Fund managers and super funds with high fees claim that it's not fees that matter, but the returns after fees.
And they are right. It's the money after fees, costs and taxes - that which ends up in your pocket that matters.
There are examples of high-fee super funds that do leave their investors with good net returns.
But fees matter more than they let on. That's because it's just so hard to predict which super fund is going to do well.
And even when a fund has a period of good returns, it can find it very difficult to keep producing good returns over extended periods.
The higher the fees the higher the hurdle over which the fund has to jump in order to leave more in your pocket.
Fees are known and something over which you have control; as you can choose a low-fee fund, whereas the investment performance of a fund is outside of your control.
The default options, the balanced investment options where most people have their money, have asset allocations with a lot of similarities. However, the devil is in the detail as many better performers have higher exposures to property, private equity and infrastructure.
Still, the returns, before fees, tend to be fairly close around the median over the long term.
With super, over time, the fees and costs compound and really eat into the returns.
Super funds have different types of fees. One is a flat-dollar administration fee, typically several dollars a week. And there's an investment management fee that is charged as a percentage of the super account balance.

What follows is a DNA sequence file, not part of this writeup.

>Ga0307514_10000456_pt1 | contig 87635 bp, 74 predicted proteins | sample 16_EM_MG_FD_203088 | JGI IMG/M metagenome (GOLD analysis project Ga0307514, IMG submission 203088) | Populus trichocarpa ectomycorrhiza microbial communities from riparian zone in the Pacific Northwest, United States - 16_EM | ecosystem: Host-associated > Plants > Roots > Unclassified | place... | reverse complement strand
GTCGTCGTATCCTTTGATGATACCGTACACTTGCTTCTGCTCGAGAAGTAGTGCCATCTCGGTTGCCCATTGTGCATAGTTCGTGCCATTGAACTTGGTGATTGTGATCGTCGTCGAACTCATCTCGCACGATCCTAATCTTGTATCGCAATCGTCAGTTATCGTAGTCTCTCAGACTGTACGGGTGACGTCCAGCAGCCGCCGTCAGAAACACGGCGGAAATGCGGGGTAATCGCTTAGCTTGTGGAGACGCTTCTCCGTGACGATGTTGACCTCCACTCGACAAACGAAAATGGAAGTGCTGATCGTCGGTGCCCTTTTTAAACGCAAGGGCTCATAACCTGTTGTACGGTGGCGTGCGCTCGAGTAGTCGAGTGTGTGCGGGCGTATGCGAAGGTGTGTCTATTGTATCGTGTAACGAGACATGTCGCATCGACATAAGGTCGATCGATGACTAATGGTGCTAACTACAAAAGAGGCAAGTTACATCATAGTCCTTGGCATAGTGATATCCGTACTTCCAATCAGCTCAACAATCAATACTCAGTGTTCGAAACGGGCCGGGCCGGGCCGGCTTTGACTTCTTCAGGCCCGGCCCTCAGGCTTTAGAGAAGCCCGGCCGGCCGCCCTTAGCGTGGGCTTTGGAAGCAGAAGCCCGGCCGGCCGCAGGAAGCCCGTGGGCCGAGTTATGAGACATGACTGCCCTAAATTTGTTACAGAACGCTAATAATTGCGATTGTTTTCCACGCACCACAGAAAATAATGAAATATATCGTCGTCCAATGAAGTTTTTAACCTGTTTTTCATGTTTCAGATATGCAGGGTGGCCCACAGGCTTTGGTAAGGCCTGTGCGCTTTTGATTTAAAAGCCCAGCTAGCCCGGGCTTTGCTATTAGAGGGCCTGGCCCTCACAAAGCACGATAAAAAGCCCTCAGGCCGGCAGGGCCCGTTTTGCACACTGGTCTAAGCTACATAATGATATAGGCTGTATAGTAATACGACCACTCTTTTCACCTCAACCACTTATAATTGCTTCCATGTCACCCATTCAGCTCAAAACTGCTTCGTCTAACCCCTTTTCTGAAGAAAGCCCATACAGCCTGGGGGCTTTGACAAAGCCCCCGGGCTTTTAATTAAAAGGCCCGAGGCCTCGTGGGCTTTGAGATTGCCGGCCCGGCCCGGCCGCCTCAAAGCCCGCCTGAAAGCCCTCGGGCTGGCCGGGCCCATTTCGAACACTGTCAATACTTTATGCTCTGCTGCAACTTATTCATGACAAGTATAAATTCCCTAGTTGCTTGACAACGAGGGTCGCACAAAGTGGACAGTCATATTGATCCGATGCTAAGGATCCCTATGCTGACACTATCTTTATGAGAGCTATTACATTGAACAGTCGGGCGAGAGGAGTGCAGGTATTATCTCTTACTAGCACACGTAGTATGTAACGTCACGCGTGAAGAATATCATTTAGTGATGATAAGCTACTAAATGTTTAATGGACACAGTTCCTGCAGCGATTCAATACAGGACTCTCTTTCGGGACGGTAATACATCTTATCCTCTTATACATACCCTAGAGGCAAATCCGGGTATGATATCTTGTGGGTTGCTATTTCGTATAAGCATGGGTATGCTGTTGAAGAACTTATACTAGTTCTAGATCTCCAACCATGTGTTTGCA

I asked researcher SuperRatings to crunch the numbers to test if there is a link between fees and returns.
SuperRatings ranked 113 balanced investment options on its database by returns over five years.
The investment management fees are similar across the board - so that is not something that fund members have to be too concerned with.
The big differences among the balanced investment options are with the administration fees they charge.
The SuperRating's analysis shows balanced options in the bottom 25 per cent of performers over the past five years, with a typical average annual compound return of 8 per cent, have the highest administration fees of, on average $348, and a total fee of $758.
On the other hand, the top 25 per cent of performers have a typical return of 10.3 per cent, with an average administration fee of $162 and a total fee of $498.
Going with a super fund purely on the basis of a low administration fee will not guarantee above average returns.
Some high-fee funds have good performances. But there is a correlation, at least on these five-year numbers, where lower administration-fee funds, on the whole, do better than high-fee funds with the same investments.
Given the importance of fees, it's all the more surprising that three out of five super fund members told a recent poll, by comparison site Finder, they have no idea of what fees they are paying.
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